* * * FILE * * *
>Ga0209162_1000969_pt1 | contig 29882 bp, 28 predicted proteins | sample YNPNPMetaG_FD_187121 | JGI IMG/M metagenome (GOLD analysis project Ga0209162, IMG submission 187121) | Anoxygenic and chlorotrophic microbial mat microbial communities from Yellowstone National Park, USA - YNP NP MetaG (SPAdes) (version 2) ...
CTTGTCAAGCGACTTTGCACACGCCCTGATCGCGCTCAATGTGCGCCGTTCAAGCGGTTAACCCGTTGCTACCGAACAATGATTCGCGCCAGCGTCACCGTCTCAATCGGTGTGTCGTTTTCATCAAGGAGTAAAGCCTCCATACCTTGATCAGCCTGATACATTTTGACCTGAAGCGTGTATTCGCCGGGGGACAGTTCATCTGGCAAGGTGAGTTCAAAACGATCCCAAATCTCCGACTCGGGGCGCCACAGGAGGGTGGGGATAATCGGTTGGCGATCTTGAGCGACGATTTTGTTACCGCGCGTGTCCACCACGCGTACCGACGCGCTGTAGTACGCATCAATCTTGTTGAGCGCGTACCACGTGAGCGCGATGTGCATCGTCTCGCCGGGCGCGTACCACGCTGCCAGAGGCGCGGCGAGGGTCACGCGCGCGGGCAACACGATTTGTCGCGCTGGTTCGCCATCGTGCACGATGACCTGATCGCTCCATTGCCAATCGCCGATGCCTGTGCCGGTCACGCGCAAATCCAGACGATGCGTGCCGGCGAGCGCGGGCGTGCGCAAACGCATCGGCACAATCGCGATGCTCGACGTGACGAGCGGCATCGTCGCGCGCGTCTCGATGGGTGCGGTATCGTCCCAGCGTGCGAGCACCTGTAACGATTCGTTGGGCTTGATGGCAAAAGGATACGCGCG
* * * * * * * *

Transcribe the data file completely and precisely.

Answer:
>Ga0209162_1000969_pt1 | contig 29882 bp, 28 predicted proteins | sample YNPNPMetaG_FD_187121 | JGI IMG/M metagenome (GOLD analysis project Ga0209162, IMG submission 187121) | Anoxygenic and chlorotrophic microbial mat microbial communities from Yellowstone National Park, USA - YNP NP MetaG (SPAdes) (version 2) ...
CTTGTCAAGCGACTTTGCACACGCCCTGATCGCGCTCAATGTGCGCCGTTCAAGCGGTTAACCCGTTGCTACCGAACAATGATTCGCGCCAGCGTCACCGTCTCAATCGGTGTGTCGTTTTCATCAAGGAGTAAAGCCTCCATACCTTGATCAGCCTGATACATTTTGACCTGAAGCGTGTATTCGCCGGGGGACAGTTCATCTGGCAAGGTGAGTTCAAAACGATCCCAAATCTCCGACTCGGGGCGCCACAGGAGGGTGGGGATAATCGGTTGGCGATCTTGAGCGACGATTTTGTTACCGCGCGTGTCCACCACGCGTACCGACGCGCTGTAGTACGCATCAATCTTGTTGAGCGCGTACCACGTGAGCGCGATGTGCATCGTCTCGCCGGGCGCGTACCACGCTGCCAGAGGCGCGGCGAGGGTCACGCGCGCGGGCAACACGATTTGTCGCGCTGGTTCGCCATCGTGCACGATGACCTGATCGCTCCATTGCCAATCGCCGATGCCTGTGCCGGTCACGCGCAAATCCAGACGATGCGTGCCGGCGAGCGCGGGCGTGCGCAAACGCATCGGCACAATCGCGATGCTCGACGTGACGAGCGGCATCGTCGCGCGCGTCTCGATGGGTGCGGTATCGTCCCAGCGTGCGAGCACCTGTAACGATTCGTTGGGCTTGATGGCAAAAGGATACGCGCG